According to the Bureau of Labor Statistics, the outlook for pharmacy technician careers is good. Employment opportunities for pharmacy technicians are expected to grow much faster than average through 2018. This is due in part to the aging Baby Boomer population. Over the years to come, more and more people will receive coverage for prescriptions, and older people use more prescription medicines than younger ones.

Pharmacy technicians assist pharmacists in preparing prescriptions and medications. Duties include counting pills and labeling bottles. Pharmacy technicians answer customers’ questions and help with administrative tasks, such as running cash registers and answering telephones. They spend quite a bit of time on their feet and must be able to work consistently and well under pressure.

Individuals interested in pursuing pharmacy technician careers must be attentive to detail and conscious of accuracy. Mistakes in pharmacies can be a matter of life or death. Most pharmacy technicians work in busy retail or hospital environments, so they need to be proficient at multi-tasking. Since customer service is one of the most important responsibilities of a pharmacy technician, candidates for the job must like people and enjoy working with the public. Pharmacy technicians must be trustworthy, since they have access to controlled medications and to people’s prescription information and records.

In most states, there are no formal requirements to become a pharmacy technician. Most states, however, require a high school diploma. Pharmacy technicians receive on-the-job training, but a formal training program is a plus on any candidate’s resume. In pharmacy technician training programs, students learn mathematical skills applicable to measuring and mixing medications and calculating dosages. Students also study medical terminology. Many community colleges and vocational schools offer training programs from which the student will receive a certificate, diploma or associate’s degree.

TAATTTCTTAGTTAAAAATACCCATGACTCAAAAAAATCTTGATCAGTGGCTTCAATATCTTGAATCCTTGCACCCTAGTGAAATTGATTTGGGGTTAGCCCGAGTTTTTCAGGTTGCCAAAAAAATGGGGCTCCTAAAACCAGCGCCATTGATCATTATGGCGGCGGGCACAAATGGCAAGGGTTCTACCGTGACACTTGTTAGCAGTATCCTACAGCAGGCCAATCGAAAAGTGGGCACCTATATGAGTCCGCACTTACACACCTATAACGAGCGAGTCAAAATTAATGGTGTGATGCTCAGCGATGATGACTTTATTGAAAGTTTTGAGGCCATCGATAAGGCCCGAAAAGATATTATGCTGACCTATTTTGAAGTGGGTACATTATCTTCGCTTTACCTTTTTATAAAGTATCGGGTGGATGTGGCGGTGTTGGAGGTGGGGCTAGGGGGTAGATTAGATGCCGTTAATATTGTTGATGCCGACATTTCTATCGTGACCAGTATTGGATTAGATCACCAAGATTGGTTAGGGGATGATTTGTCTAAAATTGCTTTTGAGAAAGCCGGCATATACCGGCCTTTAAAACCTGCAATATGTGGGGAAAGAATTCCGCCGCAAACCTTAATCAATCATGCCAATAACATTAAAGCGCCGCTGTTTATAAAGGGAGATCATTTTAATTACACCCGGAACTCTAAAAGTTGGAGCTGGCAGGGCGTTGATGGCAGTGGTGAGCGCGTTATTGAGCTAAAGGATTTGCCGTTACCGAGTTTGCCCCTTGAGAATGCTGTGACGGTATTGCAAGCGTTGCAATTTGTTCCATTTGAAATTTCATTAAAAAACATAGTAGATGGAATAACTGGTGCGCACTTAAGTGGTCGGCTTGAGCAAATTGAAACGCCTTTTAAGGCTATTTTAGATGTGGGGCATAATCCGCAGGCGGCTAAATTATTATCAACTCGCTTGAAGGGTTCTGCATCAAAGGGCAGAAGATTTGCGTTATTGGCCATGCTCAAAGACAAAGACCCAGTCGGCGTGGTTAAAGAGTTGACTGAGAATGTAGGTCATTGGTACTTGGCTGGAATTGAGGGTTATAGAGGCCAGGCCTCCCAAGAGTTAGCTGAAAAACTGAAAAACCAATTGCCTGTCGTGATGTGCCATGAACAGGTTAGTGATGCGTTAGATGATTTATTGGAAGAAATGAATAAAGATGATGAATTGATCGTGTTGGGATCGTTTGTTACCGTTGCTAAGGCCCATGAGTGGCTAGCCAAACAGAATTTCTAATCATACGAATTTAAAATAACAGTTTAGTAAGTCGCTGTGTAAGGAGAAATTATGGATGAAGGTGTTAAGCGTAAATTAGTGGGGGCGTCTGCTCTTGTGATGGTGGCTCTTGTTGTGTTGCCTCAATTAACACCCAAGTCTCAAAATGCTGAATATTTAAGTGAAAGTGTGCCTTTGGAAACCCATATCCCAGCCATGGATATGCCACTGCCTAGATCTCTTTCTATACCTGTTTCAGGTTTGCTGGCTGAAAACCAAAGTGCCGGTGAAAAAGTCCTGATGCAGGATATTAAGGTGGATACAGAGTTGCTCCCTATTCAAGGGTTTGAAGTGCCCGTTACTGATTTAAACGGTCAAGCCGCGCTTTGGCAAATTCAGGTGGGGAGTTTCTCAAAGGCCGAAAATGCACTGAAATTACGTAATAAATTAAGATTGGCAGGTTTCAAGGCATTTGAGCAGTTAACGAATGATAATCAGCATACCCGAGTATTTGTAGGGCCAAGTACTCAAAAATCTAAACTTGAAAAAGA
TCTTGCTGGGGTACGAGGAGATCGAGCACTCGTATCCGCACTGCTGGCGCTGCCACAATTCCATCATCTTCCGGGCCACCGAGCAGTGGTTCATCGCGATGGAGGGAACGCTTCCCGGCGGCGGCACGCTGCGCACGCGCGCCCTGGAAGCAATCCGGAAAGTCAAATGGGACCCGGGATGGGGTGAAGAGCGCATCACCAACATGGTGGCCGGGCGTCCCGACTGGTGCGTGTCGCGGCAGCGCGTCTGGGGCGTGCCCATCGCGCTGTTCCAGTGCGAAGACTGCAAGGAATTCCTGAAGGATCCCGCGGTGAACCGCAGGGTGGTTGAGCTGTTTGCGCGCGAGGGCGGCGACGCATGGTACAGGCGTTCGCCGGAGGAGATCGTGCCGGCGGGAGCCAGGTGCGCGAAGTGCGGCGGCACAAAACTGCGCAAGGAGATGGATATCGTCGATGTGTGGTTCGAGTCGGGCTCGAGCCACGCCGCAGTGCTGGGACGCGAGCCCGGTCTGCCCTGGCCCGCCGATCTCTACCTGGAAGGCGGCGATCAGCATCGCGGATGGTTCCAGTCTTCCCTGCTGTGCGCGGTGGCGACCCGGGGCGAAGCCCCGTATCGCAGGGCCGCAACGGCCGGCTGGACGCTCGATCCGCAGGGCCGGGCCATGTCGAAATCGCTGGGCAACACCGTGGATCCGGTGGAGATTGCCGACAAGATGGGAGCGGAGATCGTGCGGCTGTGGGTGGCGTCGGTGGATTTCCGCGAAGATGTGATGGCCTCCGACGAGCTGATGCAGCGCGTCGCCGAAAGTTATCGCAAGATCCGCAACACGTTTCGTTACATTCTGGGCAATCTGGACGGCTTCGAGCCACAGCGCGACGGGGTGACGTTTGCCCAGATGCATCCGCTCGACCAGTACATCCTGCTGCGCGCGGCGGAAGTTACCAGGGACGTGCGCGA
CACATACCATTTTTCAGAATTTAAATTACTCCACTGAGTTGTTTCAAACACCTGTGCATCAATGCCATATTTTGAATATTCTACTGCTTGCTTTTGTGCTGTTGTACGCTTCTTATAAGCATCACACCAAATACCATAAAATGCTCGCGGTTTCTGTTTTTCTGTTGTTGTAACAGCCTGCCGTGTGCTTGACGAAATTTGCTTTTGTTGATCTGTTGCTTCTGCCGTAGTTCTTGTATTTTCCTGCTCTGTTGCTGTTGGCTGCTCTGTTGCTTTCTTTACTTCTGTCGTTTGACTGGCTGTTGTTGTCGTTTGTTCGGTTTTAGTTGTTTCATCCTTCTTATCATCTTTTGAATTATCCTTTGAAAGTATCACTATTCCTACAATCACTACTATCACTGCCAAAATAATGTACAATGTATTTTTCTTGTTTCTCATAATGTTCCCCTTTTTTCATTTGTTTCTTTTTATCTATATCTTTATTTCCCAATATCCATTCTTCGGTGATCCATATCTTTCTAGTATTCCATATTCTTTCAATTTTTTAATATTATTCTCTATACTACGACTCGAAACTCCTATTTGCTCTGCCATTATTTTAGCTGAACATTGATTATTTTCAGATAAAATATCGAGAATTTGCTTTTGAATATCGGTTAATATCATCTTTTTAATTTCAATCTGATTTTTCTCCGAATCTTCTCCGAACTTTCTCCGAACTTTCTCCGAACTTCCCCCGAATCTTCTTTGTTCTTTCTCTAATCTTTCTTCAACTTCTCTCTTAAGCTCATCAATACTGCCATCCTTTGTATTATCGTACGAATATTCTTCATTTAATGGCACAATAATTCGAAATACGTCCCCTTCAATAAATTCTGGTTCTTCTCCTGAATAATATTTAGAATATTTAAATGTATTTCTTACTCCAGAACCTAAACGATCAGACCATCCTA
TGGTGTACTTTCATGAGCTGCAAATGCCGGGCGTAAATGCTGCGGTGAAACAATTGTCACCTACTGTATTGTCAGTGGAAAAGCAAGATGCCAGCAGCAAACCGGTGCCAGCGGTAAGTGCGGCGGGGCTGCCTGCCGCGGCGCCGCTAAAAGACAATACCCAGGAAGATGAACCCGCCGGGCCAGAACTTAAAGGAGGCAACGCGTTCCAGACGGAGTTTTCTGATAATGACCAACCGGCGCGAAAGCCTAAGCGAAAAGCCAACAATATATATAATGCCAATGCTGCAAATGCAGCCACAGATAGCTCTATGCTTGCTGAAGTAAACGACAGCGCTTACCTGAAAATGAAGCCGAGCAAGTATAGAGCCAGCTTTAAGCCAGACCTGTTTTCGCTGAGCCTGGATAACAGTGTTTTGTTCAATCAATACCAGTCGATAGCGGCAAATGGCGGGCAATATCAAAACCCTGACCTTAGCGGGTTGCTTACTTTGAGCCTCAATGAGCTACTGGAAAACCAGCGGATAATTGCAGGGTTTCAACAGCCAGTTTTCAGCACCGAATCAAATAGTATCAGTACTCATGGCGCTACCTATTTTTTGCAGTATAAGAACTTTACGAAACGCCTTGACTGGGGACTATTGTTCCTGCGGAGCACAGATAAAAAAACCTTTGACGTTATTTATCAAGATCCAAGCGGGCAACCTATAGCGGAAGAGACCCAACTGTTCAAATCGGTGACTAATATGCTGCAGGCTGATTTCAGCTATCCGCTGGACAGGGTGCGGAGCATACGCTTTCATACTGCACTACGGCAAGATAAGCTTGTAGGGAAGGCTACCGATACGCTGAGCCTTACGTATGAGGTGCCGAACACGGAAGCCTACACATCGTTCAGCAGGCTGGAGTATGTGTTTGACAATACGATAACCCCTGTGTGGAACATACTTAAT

Certification is required in some states. In all states, it enhances employment prospects. A pharmacy technician may take an examination to become certified through either the Institute for Certification of Pharmacy Technicians or the Pharmacy Technician Certification Board. To be eligible for either exam, candidates must have a high school diploma, no felony convictions, and no misdemeanor convictions related to drugs. Certification must be renewed every two years on the basis of continuing education.

In 2008, the median wage for pharmacy technicians was $ 13.32 per hour, according to the Bureau of Labor Statistics. Formal training increases earning potential. Certified pharmacy technicians tend to earn more than non-certified technicians.

Opportunity for advancement is limited in pharmacy technician careers, but working in the field would teach the employee a great deal about medications and health care practices. Sometimes, pharmacy technicians become interested in specialized medical fields where they can advance further and earn more money. A pharmacy technician might also find himself interested in pursuing a career in pharmacy.

Jane Sanders has written guides to numerous health careers at Learn more about the pharmacy tech career path by reading her pharmacy technician job description.

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